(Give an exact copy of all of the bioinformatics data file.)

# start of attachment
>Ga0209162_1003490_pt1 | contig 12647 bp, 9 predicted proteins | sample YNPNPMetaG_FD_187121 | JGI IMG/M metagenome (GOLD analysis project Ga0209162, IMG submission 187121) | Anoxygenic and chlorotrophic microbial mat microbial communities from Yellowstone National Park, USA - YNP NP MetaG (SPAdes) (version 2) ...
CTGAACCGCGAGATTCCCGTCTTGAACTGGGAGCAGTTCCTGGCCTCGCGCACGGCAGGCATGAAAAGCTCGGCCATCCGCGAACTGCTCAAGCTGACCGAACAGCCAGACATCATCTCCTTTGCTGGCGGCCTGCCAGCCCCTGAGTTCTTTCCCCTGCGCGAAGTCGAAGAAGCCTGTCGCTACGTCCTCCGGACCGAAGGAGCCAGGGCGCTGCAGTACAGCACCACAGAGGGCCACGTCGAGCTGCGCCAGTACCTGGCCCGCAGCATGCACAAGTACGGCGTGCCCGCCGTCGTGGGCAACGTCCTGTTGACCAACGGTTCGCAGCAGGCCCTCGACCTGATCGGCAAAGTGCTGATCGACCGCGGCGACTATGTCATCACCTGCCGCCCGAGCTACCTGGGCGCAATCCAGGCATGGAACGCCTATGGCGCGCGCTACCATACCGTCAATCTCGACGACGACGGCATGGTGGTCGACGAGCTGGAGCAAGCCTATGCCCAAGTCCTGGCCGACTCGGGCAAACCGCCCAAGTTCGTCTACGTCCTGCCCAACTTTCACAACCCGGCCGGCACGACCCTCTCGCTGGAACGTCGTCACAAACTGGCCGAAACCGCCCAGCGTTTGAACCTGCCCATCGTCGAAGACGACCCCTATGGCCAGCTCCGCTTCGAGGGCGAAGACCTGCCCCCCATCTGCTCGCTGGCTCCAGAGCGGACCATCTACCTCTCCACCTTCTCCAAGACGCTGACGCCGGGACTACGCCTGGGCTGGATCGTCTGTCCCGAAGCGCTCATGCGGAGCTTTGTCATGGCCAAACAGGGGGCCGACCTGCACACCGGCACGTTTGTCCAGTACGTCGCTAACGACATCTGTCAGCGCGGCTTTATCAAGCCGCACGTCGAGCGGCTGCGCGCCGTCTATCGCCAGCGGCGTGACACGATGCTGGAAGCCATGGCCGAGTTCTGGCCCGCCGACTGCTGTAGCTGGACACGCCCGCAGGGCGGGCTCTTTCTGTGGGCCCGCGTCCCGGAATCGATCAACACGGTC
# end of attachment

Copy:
>Ga0209162_1003490_pt1 | contig 12647 bp, 9 predicted proteins | sample YNPNPMetaG_FD_187121 | JGI IMG/M metagenome (GOLD analysis project Ga0209162, IMG submission 187121) | Anoxygenic and chlorotrophic microbial mat microbial communities from Yellowstone National Park, USA - YNP NP MetaG (SPAdes) (version 2) ...
CTGAACCGCGAGATTCCCGTCTTGAACTGGGAGCAGTTCCTGGCCTCGCGCACGGCAGGCATGAAAAGCTCGGCCATCCGCGAACTGCTCAAGCTGACCGAACAGCCAGACATCATCTCCTTTGCTGGCGGCCTGCCAGCCCCTGAGTTCTTTCCCCTGCGCGAAGTCGAAGAAGCCTGTCGCTACGTCCTCCGGACCGAAGGAGCCAGGGCGCTGCAGTACAGCACCACAGAGGGCCACGTCGAGCTGCGCCAGTACCTGGCCCGCAGCATGCACAAGTACGGCGTGCCCGCCGTCGTGGGCAACGTCCTGTTGACCAACGGTTCGCAGCAGGCCCTCGACCTGATCGGCAAAGTGCTGATCGACCGCGGCGACTATGTCATCACCTGCCGCCCGAGCTACCTGGGCGCAATCCAGGCATGGAACGCCTATGGCGCGCGCTACCATACCGTCAATCTCGACGACGACGGCATGGTGGTCGACGAGCTGGAGCAAGCCTATGCCCAAGTCCTGGCCGACTCGGGCAAACCGCCCAAGTTCGTCTACGTCCTGCCCAACTTTCACAACCCGGCCGGCACGACCCTCTCGCTGGAACGTCGTCACAAACTGGCCGAAACCGCCCAGCGTTTGAACCTGCCCATCGTCGAAGACGACCCCTATGGCCAGCTCCGCTTCGAGGGCGAAGACCTGCCCCCCATCTGCTCGCTGGCTCCAGAGCGGACCATCTACCTCTCCACCTTCTCCAAGACGCTGACGCCGGGACTACGCCTGGGCTGGATCGTCTGTCCCGAAGCGCTCATGCGGAGCTTTGTCATGGCCAAACAGGGGGCCGACCTGCACACCGGCACGTTTGTCCAGTACGTCGCTAACGACATCTGTCAGCGCGGCTTTATCAAGCCGCACGTCGAGCGGCTGCGCGCCGTCTATCGCCAGCGGCGTGACACGATGCTGGAAGCCATGGCCGAGTTCTGGCCCGCCGACTGCTGTAGCTGGACACGCCCGCAGGGCGGGCTCTTTCTGTGGGCCCGCGTCCCGGAATCGATCAACACGGTC